Purpose/Objectives: To determine the most effective methods of increasing mammography adherence while also considering ease of intervention delivery in evolving healthcare systems.
Setting: Women from a health maintenance organization and a large general medicine practice.
Sample: Women 50-85 years of age who had not had breast cancer and did not have a mammogram within the last 15 months.
Methods: Once consent and baseline information were obtained, women were randomized to receive in-person, telephone, or no mammography counseling.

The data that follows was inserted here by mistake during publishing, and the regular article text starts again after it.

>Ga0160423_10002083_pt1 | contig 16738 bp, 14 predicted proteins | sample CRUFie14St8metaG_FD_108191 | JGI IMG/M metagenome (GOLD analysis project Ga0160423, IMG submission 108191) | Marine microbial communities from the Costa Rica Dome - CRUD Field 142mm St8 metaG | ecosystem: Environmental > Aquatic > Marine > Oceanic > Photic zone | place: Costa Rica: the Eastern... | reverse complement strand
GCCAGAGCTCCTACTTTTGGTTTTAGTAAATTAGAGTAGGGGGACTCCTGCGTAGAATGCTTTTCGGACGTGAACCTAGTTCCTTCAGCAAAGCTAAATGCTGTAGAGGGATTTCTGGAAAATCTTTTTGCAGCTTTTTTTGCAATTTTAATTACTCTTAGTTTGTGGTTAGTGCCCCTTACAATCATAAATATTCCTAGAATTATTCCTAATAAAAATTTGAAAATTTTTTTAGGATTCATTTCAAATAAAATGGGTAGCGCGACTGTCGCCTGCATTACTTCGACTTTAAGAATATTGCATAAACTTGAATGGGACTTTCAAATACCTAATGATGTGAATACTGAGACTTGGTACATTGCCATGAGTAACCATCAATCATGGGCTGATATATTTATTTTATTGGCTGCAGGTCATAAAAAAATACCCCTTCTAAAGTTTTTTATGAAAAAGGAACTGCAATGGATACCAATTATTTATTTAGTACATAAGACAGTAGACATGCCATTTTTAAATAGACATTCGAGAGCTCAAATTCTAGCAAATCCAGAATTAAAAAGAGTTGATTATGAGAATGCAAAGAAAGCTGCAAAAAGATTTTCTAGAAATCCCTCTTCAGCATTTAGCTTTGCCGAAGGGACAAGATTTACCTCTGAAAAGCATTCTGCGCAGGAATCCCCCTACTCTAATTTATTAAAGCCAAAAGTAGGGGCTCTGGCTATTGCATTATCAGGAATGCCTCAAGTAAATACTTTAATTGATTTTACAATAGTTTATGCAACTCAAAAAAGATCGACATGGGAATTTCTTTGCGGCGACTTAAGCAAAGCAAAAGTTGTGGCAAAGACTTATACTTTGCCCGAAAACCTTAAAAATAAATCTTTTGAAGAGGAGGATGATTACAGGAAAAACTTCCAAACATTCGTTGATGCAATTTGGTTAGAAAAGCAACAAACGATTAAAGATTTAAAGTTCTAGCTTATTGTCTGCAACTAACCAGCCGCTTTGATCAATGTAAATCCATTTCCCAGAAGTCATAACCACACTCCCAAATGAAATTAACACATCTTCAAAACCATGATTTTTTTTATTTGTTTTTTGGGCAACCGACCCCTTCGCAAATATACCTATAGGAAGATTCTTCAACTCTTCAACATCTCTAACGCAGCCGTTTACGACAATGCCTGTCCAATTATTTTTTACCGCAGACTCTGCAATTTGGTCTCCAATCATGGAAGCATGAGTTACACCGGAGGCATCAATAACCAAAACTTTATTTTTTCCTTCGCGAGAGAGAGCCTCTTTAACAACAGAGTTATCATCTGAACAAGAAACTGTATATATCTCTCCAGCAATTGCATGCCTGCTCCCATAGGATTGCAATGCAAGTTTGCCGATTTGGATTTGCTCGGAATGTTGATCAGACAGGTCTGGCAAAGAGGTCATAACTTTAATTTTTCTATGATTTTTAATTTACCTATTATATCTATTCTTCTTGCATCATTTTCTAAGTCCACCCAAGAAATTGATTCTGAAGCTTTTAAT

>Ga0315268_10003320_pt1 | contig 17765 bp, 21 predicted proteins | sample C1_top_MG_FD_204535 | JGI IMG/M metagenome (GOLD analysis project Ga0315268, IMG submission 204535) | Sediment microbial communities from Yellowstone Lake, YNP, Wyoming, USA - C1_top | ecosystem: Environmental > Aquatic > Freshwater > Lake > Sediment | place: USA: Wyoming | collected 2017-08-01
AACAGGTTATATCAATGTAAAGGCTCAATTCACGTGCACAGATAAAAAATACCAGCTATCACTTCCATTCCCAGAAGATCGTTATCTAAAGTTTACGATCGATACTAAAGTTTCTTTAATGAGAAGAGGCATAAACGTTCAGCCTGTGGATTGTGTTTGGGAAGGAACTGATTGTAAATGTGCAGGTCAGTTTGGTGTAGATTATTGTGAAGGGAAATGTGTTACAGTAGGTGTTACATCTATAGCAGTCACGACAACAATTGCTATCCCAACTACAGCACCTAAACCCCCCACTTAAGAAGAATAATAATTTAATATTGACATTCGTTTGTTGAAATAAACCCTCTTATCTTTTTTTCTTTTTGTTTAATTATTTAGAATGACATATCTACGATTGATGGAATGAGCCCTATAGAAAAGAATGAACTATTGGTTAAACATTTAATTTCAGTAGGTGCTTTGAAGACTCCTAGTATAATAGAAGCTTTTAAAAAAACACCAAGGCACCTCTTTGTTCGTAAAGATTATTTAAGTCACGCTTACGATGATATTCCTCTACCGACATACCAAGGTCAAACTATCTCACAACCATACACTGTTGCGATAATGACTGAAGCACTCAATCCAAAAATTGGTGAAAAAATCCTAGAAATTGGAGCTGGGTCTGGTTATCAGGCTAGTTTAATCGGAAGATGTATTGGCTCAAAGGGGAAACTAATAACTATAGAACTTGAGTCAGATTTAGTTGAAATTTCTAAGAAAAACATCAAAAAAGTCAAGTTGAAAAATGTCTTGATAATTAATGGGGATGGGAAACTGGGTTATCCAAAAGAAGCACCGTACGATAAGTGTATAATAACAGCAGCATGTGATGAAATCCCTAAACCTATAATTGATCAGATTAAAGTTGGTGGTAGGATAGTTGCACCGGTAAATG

Main Research Variables: Mammography adherence, perception of susceptibility to breast cancer, and benefits, barriers to, and knowledge of mammography.
Findings: Compared to standard care, telephone counseling was more than twice as effective at increasing mammography adherence, whereas in-person counseling resulted in almost three times the mammography adherence postintervention. Both telephone and in-person counseling are successful in changing perceived susceptibility, knowledge, barriers, and benefits.
Conclusion: Both telephone and in-person counseling interventions were successful in changing beliefs, which, in turn, increased mammography adherence.
Implications for Nursing Practice: Interventions based on altering beliefs are effective for increasing mammography adherence.